The sun is beginning to brighten the sky to a point where headlights are of no use. As I crest a hill I see Alan's wing on the side of the road and he's off the bike. As I get closer I realize that his bike is laying on its side. I hoped Alan stopped to take some pictures and his bike fell over, but as I got closer and closer it was obvious that this wasn't a typical tipover and that's when I thought, "What the fucka?!?!". As the horror set in I almost threw down my bike, but I managed to get the sidestand down. Alan was walking around. He already had his jacket and helmet off. We still don't know how that happened, but I assume he took them off himself. I got off the bike and asked Alan what happened and if he's alright. He looked OK until he spoke.
"Jason, where are we and what are we doing?"
"We're about 20 miles from Gerlach and we're running the IBR," I replied.
Alan layed down in the ditch near his bike while I inspected it. The bike was fucked. The windshield was shattered, the side mirrors were destroyed, the saddlebags and trunk were hanging there, the bars looked bent and I could smell gas from a leaky fuel cell. Despite the destruction, there was a brief moment in time where I thought if the bike will start, we can ride into Gerlach and put all of this behind us. No one the wiser.
You'd be laughing as hard as I am right now if you had seen the bike.
Then Alan spoke again. "Jason, where are we and what are we doing?"
"We're about 20 miles from Gerlach and we're running the IBR," I replied again while mentally repeating "what the fucka, what the fucka." And that's when reality set in. Alan's bike isn't going anywhere. He has obviously sustained a major blow to the mellon and has a concussion. He wanted to get up on his feet and I walked over to give him a hand. He reached up to grab my arm and was in major pain. More reality. Possible broken shoulder, bruised ribs, broken toes and a blistering desert sun on the immediate rise. I didn't know what to do at that moment.
Alan spoke again. "Jason, where are we and what are we doing?"
"We're about 20 miles from Gerlach and we're running the IBR," I replied again while internally racing through the different scenarios of getting help to my friend. Do I strap his ass to my bike and haul ass into Gerlach? Surely I can't leave him here in the desert with a concussion and absolutely no protection of any kind. After a few minutes of absolute mental toture I decided the bottom line is that I can't do anything for him here and the likelihood of someone driving by is practically nill. So I marked the coordinates in my GPS and hauled ass into Gerlach.
And I was hauling ass! I almost lost it once and decided the absolute worst scenario is getting myself hurt and stranding us both. I made it to Gerlach in about twenty minutes and saw my good friend, Patrick. My brain was still freaked out by everything and I needed someone else to calm me down and help make some temporary sense of all this. Thankfully, Patrick went to the phone and dialed 911 for me. I spoke to the operator and told her the situation. She asked me where Alan was located and I told her on Jungo Road about 20 miles east of Gerlach. She was trying to locate the road on her map and then I asked if GPS coordinates would help. She said yes and I ran to the bike to get the GPS and give her the coordinates. I was on the verge of tears at this point. Thoughts of friends and family past who have lost their lives or were in need of emergency help filled my thoughts. I didn't want to think this was happening again. Dreams that just came true not more than 24 hours ago were shattered before our eyes. I asked Patrick to let Joe Denton know what's going on and to call Lisa Landry to let her know what's happening. I hauled ass back out to Alan to take care of him until Care Flight arrived.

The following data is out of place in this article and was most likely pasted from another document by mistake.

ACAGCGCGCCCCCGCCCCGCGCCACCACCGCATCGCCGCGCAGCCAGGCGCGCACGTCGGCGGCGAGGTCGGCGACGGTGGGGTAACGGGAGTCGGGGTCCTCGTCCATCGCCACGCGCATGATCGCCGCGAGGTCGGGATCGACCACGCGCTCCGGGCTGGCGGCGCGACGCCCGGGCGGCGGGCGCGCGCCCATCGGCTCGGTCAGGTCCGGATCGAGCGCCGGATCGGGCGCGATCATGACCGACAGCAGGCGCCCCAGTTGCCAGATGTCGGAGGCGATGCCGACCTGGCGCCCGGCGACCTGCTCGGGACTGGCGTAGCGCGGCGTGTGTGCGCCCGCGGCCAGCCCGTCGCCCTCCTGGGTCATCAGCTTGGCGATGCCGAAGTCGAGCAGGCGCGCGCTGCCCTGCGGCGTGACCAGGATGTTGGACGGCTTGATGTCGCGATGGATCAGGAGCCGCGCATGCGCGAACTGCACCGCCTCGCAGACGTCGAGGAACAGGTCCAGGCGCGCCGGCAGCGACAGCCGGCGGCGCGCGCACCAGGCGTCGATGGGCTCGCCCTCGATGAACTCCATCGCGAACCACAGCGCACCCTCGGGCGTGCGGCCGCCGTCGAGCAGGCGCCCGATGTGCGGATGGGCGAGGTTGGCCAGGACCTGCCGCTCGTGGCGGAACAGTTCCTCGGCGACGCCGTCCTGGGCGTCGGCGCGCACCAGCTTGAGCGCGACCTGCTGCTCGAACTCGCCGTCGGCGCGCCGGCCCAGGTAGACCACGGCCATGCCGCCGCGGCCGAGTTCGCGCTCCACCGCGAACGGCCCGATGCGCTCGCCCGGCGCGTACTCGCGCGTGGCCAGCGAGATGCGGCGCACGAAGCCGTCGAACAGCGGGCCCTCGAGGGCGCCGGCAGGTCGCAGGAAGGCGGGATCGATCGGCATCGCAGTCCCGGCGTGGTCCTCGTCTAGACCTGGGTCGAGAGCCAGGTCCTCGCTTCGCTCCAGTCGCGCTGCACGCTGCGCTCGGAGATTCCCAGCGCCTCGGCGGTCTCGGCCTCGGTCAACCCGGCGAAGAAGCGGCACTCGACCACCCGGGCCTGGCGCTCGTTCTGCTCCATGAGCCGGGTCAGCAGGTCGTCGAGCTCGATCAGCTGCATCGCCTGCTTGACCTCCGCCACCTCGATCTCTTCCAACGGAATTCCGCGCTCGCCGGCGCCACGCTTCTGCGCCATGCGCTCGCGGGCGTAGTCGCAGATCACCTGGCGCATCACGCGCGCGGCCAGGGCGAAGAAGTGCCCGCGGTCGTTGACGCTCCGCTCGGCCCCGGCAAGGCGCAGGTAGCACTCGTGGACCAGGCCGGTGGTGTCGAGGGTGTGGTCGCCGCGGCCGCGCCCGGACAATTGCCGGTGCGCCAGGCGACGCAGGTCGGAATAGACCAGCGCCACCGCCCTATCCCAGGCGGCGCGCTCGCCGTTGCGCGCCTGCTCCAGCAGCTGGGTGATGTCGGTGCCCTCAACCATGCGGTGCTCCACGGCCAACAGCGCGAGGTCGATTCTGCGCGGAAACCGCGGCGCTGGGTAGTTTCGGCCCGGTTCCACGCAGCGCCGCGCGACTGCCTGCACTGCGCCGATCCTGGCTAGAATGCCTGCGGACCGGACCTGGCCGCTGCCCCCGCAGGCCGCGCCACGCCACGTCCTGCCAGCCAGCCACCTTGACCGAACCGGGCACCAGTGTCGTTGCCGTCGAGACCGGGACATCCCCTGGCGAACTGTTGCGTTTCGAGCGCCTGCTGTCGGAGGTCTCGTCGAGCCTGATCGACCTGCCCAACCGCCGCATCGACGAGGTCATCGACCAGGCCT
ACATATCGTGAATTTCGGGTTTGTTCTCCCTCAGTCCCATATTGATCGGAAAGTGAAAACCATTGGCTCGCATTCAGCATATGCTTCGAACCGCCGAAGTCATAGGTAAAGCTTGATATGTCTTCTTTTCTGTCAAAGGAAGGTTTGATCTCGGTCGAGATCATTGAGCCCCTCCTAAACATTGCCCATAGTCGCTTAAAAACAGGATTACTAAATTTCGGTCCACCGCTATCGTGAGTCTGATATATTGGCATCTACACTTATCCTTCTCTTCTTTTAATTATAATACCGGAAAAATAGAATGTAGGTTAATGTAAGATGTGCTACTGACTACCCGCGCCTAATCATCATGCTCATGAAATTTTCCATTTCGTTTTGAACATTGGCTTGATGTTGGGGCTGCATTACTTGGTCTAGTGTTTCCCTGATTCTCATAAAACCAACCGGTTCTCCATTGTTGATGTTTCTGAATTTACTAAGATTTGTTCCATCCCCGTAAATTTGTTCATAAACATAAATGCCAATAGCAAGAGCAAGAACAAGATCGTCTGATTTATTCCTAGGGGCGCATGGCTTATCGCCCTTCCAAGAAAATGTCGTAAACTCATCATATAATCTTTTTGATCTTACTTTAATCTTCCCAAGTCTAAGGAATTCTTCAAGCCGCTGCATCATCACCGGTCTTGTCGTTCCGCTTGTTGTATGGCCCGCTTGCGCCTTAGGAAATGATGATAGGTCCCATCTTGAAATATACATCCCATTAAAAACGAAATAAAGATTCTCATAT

When I got back to the accident site Alan wasn't anywhere to be seen. All I could think was that he was out wandering the fuckin' desert with a major concussion, no water and with the sun on the rise. My heart sank. Did I do the right thing when I left him in the desert? Thankfully, I found Alan a few hundred feet from his bike. He was laying in the ditch in the shade and I thought to myself, "At least he's well enough to find some shade."
Alan was coming around then too. I told him I went in to Gerlach and Care Flight was on its way. He wanted to get up and walk around. As I was helping him up my eyes began to tear as thoughts of past tragedies filled my mind again. All I could tell Alan is that, "This just ain't right." He got to his feet and he seemed much more lucid than before. About ten minutes later Care Flight flew straight over us and began a circular descent. The pilot told me the GPS coordinates were indispensable in finding us quickly. At least I got that one right. They put Alan on a stretcher and loaded him up. It wasn't too long after that when he was pumped up on some good drugs and in a lot less pain. He called me over before they departed and said, "I love ya, man." Seeing my friend there was such an emotionally crushing moment. I could only reply, "I love you too, Alan" before losing it all together.
I watched Care Flight whisk Alan away over the horizon. All that was left was mental, physical emptiness. I stood there in disbelief for about twenty minutes before walking over to Alan's bike and clearing some of the debris from the road. In looking at the road and trying to determine the sequence of events it appeared Alan crested a hill, ran into three to four inches of dirt/gravel/sand and lost the front end. Other than Alan's injuries and the bike damage, everything else is pure speculation.
I rolled back into Gerlach to update Joe Denton on Alan's status. Joe asked if I was ready to go ride around the playa, but my heart just wasn't into it. I thought about having breakfast, but told Joe I was going to head straight to Primm - the first checkpoint. I wanted this leg to be over so I could try and put most of this behind me.